If the Seminoles and Tar Heels win their bowls , the ACC will finish the season with three top-10 teams for the first time.
Three, or even more, teams from the same conference in the final Associated Press top 10 is hardly unusual. Indeed, courtesy of league expansion throughout the Bowl Subdivision – the Big Ten has 14 teams, after all -- it’s happened 16 times in the last 15 years.
The Southeastern Conference has boasted such a season seven times during that stretch, including 2012, when five of its teams landed in the final AP top 10: Alabama, Texas A&M, Georgia, South Carolina and Florida.
Founded in 1953, the ACC didn’t have two season-ending top-10 outfits until 1981, with national champion Clemson and No. 9 North Carolina. That’s happened seven times since, most recently last year with No. 5 Florida State and No. 8 Georgia Tech – Clemson finished 15th to give the ACC three top-15s for only the second time.
But the ACC has long lacked the depth of elite teams that has marked other conferences, especially the SEC. From 2002-12, no ACC team entered postseason with fewer than two losses, and during that span Virginia Tech in 2010 was the lone squad to go 8-0 in the league.
Contrast that to the last three seasons, in which four teams – Florida State in 2013 and ’14, and Clemson and North Carolina this year -- went 8-0. Better yet, the Seminoles in ’13 and ’14, and the Tigers this season were 13-0 entering the bowls.
And that’s beyond rare. The last power conferences to produce unblemished champions entering three straight postseasons were the SEC from 2009-11 and the late, great Southwest Conference from 1963-65.
Florida State earned its third national championship in 2013 and has won 37 of its last 40 games. Clemson is 34-5 over the last three seasons and is the top seed in this year’s College Football Playoff – so much for those national preseason stories that pegged the ACC for CFP exclusion.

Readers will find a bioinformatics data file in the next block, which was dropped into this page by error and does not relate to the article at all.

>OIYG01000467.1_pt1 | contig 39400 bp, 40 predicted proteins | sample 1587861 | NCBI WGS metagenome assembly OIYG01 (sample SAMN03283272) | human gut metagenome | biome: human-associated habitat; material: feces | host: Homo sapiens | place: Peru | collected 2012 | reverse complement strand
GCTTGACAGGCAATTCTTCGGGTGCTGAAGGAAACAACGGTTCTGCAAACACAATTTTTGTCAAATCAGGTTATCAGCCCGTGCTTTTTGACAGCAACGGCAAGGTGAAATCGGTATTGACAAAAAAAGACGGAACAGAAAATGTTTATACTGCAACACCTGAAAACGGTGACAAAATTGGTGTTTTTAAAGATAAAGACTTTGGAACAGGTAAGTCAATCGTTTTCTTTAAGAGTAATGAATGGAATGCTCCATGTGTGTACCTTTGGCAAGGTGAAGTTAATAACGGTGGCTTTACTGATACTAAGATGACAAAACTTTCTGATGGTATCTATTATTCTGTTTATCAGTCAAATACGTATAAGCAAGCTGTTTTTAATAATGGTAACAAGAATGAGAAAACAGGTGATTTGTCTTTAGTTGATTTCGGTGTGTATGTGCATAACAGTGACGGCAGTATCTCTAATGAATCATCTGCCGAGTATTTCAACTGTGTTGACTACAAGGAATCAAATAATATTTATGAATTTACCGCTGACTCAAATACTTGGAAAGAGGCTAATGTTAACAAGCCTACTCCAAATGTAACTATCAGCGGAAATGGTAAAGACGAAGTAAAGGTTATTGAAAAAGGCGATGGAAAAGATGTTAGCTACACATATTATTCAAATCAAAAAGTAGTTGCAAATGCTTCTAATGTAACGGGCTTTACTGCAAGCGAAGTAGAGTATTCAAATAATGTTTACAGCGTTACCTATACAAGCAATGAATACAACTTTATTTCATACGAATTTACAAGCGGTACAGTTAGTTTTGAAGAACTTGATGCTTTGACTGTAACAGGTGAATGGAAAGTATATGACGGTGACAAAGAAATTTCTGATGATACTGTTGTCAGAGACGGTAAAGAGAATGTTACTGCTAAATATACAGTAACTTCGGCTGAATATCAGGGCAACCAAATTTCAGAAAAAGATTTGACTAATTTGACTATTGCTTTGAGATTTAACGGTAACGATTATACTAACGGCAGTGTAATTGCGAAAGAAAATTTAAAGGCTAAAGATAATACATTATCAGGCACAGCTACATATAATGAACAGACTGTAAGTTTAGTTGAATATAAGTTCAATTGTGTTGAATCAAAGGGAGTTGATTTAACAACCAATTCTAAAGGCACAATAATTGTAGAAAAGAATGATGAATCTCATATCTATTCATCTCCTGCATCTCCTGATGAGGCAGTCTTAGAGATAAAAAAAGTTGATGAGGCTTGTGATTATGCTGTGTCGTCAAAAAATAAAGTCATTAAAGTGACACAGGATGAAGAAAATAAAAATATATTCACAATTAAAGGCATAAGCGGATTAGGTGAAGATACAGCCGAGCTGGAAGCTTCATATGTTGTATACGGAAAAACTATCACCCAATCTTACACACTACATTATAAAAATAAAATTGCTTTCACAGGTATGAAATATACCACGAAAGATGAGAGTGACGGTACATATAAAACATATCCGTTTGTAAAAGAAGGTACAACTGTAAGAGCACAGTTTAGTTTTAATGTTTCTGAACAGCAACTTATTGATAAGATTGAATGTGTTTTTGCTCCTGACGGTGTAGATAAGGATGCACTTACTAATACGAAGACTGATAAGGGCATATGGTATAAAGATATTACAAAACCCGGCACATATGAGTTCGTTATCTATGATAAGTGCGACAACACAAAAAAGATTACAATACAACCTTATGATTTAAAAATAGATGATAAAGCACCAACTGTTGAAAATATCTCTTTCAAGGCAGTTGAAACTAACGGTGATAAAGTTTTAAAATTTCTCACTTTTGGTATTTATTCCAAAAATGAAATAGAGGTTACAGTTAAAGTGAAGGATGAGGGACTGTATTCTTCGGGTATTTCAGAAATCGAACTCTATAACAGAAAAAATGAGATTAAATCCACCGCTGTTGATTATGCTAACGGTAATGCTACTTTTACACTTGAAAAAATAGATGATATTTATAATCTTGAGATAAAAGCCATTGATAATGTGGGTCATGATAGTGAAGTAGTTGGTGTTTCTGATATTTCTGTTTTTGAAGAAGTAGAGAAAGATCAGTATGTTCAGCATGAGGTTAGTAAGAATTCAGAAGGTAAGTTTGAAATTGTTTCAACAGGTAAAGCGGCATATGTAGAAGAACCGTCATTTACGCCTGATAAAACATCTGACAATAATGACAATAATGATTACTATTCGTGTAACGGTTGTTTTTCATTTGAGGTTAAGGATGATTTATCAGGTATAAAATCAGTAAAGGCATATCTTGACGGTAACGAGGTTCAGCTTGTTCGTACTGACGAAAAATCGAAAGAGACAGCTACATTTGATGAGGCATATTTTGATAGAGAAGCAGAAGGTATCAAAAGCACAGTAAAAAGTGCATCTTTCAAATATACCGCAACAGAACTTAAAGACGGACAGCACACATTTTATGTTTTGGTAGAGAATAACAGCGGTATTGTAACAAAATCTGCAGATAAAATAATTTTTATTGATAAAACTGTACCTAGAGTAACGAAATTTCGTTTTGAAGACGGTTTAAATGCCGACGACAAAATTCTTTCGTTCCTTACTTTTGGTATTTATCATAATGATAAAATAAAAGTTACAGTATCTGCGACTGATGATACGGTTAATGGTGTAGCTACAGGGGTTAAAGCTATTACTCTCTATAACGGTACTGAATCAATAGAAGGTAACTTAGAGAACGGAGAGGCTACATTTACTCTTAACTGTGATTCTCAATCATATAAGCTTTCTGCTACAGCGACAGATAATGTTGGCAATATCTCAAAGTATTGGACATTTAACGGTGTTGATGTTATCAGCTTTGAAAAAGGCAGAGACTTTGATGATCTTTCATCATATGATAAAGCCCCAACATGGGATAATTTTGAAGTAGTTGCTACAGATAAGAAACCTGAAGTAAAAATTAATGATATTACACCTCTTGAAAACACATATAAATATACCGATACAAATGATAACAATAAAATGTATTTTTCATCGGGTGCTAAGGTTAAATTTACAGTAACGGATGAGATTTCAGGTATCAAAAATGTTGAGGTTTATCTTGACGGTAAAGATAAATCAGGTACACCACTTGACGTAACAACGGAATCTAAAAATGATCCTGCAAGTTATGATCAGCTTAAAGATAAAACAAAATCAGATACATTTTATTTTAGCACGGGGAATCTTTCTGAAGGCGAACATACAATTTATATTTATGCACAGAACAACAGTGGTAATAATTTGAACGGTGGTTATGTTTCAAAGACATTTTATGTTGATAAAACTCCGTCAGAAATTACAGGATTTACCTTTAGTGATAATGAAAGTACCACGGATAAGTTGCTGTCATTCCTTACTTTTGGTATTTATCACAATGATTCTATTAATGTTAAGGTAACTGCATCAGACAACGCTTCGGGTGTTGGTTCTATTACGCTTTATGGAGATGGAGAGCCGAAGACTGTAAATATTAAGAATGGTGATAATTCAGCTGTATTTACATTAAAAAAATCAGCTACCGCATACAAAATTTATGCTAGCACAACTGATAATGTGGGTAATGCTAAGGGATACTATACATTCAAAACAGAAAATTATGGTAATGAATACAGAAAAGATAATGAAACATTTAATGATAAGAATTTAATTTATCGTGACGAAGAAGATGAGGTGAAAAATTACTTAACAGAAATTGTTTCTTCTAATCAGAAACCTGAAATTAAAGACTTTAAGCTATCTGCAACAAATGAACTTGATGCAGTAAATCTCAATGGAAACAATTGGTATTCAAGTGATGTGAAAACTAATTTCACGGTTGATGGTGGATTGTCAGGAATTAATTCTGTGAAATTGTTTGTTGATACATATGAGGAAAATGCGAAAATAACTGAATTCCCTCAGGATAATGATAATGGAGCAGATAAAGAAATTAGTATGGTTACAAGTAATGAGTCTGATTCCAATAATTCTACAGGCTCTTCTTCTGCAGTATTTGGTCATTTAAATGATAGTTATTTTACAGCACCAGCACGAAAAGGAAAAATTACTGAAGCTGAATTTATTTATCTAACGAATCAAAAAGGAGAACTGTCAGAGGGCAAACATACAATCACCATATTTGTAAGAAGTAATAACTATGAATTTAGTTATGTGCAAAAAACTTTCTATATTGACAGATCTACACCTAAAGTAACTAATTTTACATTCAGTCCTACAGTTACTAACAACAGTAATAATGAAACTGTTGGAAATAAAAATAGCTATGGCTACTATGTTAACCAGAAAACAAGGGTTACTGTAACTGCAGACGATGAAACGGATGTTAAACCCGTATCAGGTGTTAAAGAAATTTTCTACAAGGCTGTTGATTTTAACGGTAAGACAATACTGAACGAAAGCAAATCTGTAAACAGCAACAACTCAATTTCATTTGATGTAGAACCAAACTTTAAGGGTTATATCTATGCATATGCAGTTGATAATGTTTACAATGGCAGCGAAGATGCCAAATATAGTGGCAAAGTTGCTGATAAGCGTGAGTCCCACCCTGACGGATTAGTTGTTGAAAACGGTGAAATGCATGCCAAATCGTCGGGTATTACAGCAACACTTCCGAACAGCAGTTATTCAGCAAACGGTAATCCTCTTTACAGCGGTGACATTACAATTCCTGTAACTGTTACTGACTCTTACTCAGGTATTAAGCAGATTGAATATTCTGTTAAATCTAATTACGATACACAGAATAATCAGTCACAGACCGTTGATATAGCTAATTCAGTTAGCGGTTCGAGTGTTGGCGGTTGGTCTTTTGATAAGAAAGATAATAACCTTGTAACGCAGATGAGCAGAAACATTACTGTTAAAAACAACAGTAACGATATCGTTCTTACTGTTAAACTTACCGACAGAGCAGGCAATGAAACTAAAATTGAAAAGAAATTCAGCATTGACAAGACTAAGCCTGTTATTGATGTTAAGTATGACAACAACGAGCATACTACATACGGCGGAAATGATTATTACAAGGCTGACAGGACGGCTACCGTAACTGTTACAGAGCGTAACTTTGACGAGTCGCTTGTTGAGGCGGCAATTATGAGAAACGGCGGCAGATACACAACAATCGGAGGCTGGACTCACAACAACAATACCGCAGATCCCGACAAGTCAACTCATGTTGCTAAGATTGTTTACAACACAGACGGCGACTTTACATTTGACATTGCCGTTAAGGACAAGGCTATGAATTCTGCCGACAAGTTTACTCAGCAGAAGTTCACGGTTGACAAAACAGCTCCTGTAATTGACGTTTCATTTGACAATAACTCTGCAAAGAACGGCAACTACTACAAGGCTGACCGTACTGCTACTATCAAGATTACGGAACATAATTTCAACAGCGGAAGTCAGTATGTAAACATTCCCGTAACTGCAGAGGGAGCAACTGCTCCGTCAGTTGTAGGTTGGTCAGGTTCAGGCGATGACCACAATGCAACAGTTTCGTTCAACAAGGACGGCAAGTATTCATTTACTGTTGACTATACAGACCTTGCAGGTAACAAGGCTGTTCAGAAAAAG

While Clemson is assured a top-10 season, No. 9 Florida State and No. 10 North Carolina must win their respective bowls to finish there. The Seminoles (10-2) face No. 14 Houston in the Peach, while the Tar Heels (11-2) encounter No. 18 Baylor in the Russell Athletic.
As with any piece extolling recent ACC football, none of this is to say that the league suddenly lords over college football like the Golden State Warriors do the NBA. Vegas clearly isn’t impressed, favoring the conference in just two of its nine bowls.
Florida State and Virginia Tech – the Hokies play Tulsa in the Independence – are the lone favorites, while North Carolina is an underdog to Baylor, as are Clemson to Oklahoma in the Orange, Miami to Washington State in the Sun, Duke to Indiana in the Pinstripe, Louisville to Texas A&M in the Music City, North Carolina State to Mississippi State in the Belk, and Pittsburgh to Navy in the Military.
The last decade suggests Vegas may be on to something. The ACC’s lone winning bowl records in the last 10 years were 5-3 in 2005 and 4-2 in 2012.
But you can’t have everything – witness Donald Trump’s hair -- and three consecutive seasons of national prominence have been far more valuable to the league than any collection of second-tier bowl conquests. And amid this momentum comes an infusion of coaching talent: Dino Babers from Bowling Green to Syracuse, Justin Fuente from Memphis to Virginia Tech, Bronco Mendenhall from Brigham Young to Virginia, and Mark Richt from Georgia to Miami.
Mendenhall and Richt are the most accomplished coaches to change addresses this offseason, and both landed in the ACC Coastal Division. Combine them with the likes of Clemson’s Dabo Swinney, Florida State’s Jimbo Fisher, North Carolina’s Larry Fedora, Georgia Tech’s Paul Johnson, Duke’s David Cutcliffe and Louisville’s Bobby Petrino – proven winners all – and you have a recipe for sustained success.
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